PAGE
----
My blog is called OffTopic for a reason; although I stick with subjects related to photography, I reserve the right to write about whatever happens to be on my mind. Hey, at least I'm not just regurgitating information from other blogs or websites, right? ;) In a radical departure from my usual tone I'm going to vent today. Sorry, can't help it. I just turned down an opportunity to shoot a multi-million dollar house because I know that I do not have the skills to pull off an architectural shoot of that caliber and do it justice. I am not an architectural photographer. I do, however, know someone who is a fantastic architectural photographer who will do justice to a $15 million home (and yes, that name was passed on).
What got me going is repeatedly having to deal with the growing acceptance of mediocrity as the expected norm in all areas of our lives. I could go on and on with examples; it's become incredibly pervasive. It's probably my number one pet peeve. There was a time when I used to let this kind of thing go; I used to just shake my head, chuckle to myself while mumbling something unkind and then move on. But I'm just getting a little tired of it.
This time it was Rangefinder Magazine that set me off. Rangefinder calls itself "The Magazine for Professional Photographers", so I hold it to high standards. Recently they have been publishing a monthly series of articles on Profitable Website Management written by a professional photographer who also has a background in "Web development", among other things (sales, information security...). I'm not naming names...if you want to know you will have to do the research yourself. It's not my style to call people out that way and the information is relatively easy to find.
The October article (yes, I am that far behind in my reading) was about blogging applications. That's a great topic since more and more photographers are discovering how to integrate blogging into their overall marketing plan, and many stock photographers specifically are starting to consider the importance of having their own website so they are not relying solely on the agencies any more.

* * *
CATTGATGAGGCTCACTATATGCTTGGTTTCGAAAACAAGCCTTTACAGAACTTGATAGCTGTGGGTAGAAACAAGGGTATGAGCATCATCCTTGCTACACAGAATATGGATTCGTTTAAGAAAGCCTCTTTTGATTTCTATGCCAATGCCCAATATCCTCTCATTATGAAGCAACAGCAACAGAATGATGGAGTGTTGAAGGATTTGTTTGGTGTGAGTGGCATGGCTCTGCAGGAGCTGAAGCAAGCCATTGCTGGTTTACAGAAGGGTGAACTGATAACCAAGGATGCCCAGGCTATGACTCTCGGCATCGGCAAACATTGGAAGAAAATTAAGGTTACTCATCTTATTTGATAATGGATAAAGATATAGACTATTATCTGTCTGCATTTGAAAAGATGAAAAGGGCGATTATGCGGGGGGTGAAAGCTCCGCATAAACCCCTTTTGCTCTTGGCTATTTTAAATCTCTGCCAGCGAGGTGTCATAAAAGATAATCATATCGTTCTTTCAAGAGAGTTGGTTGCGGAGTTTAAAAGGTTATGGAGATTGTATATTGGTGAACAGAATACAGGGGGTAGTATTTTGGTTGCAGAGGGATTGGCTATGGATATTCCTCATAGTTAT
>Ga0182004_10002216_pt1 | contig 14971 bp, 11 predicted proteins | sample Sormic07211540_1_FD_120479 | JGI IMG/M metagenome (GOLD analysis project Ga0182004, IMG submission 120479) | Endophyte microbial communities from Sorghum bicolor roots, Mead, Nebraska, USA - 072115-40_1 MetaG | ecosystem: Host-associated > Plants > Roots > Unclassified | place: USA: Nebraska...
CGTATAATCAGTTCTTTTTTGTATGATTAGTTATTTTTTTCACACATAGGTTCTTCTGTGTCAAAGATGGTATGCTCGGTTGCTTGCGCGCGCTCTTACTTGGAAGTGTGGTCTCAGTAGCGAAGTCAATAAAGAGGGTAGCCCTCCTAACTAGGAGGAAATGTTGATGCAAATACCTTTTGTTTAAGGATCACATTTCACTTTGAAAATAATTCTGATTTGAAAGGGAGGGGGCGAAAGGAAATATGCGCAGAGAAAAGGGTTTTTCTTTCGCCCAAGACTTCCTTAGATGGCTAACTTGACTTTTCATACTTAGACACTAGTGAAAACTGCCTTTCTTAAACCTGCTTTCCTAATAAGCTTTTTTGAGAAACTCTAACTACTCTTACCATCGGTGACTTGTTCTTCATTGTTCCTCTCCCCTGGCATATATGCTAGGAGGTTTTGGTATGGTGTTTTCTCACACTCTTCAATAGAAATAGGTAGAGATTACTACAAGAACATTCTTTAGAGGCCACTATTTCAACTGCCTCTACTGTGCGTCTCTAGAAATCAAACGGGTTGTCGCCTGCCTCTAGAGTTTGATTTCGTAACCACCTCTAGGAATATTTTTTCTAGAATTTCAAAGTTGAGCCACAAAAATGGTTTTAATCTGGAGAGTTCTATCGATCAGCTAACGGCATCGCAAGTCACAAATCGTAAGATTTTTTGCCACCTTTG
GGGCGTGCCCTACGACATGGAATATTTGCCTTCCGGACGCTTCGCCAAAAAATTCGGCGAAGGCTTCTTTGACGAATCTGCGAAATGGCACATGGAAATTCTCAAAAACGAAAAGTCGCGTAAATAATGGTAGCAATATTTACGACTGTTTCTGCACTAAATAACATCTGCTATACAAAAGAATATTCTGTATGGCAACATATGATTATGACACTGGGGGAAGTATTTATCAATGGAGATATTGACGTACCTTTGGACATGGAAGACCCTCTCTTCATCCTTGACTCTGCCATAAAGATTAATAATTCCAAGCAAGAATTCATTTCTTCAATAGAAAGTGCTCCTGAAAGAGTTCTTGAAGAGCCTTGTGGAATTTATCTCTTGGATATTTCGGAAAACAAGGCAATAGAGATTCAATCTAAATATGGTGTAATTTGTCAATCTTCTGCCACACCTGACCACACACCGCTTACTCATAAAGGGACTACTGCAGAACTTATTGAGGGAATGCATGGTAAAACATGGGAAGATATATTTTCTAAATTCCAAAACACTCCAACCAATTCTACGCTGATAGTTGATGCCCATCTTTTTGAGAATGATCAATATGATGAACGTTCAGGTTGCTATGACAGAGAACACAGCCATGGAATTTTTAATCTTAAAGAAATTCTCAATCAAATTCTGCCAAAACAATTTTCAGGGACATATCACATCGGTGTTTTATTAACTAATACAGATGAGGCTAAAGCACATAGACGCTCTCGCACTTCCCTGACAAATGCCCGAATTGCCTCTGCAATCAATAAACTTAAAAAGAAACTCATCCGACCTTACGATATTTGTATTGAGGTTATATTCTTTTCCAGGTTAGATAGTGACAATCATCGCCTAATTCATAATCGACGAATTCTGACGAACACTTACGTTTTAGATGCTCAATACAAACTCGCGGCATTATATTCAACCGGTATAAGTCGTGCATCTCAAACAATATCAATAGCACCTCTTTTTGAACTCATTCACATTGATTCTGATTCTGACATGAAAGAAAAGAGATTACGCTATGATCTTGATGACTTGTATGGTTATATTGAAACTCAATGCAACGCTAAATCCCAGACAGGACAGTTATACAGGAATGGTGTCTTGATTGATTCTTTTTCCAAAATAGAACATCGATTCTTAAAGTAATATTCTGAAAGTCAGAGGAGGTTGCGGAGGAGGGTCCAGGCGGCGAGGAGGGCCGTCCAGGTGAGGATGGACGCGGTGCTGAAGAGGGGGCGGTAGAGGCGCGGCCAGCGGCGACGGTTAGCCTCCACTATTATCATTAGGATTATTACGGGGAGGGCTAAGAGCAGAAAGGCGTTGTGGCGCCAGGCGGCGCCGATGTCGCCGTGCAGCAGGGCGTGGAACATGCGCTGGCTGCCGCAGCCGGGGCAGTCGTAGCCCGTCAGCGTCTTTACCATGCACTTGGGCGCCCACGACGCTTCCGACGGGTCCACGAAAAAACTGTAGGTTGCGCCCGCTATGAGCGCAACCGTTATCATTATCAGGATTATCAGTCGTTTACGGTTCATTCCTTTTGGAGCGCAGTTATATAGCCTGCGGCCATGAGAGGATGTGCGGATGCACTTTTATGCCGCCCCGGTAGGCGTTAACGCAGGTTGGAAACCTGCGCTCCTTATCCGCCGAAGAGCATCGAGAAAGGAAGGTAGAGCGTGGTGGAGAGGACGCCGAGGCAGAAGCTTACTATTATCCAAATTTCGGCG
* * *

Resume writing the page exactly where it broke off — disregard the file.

Now I don't know about you, but when I read an article written by someone claiming to know what he/she is talking about, in a magazine aimed at professionals, I expect the information to be accurate. Especially when the information given is stated as fact, not opinion. And most especially when the author starts out by denigrating other photographers' blogs, making the statement that they don't know any better or just don't care.
So I was really surprised to see that this "expert" made the statement that free blogging applications are unsuitable for professional purposes, one of the main reasons being the amount of advertisements the application places on the free blogs. This expert stated that the only applications that were worthwhile for business purposes were the ones that cost money. That statement really bothered me because a lot of folks who don't know any better will read that, believe it, and needlessly spend money. And in this tough economy no one needs to spend money if they don't have to. It may even lead some folks to decide that they can't start a blog because they can't afford one of the paid blogging applications, which is a real shame.
I took a look at the author's blog (it's called research and fact checking, something from which both the author and Rangefinder could benefit). It is a Xanga blog that has been up and running for a little more than six months. I'm going to guess that the author paid for an upgraded version since there is no advertising on his blog. There are several broken/dead end links. While the blog is all about photography, his bio lists a completely unrelated occupation. And yes, there are posts on his blog talking about the poor job other photographers do with their websites.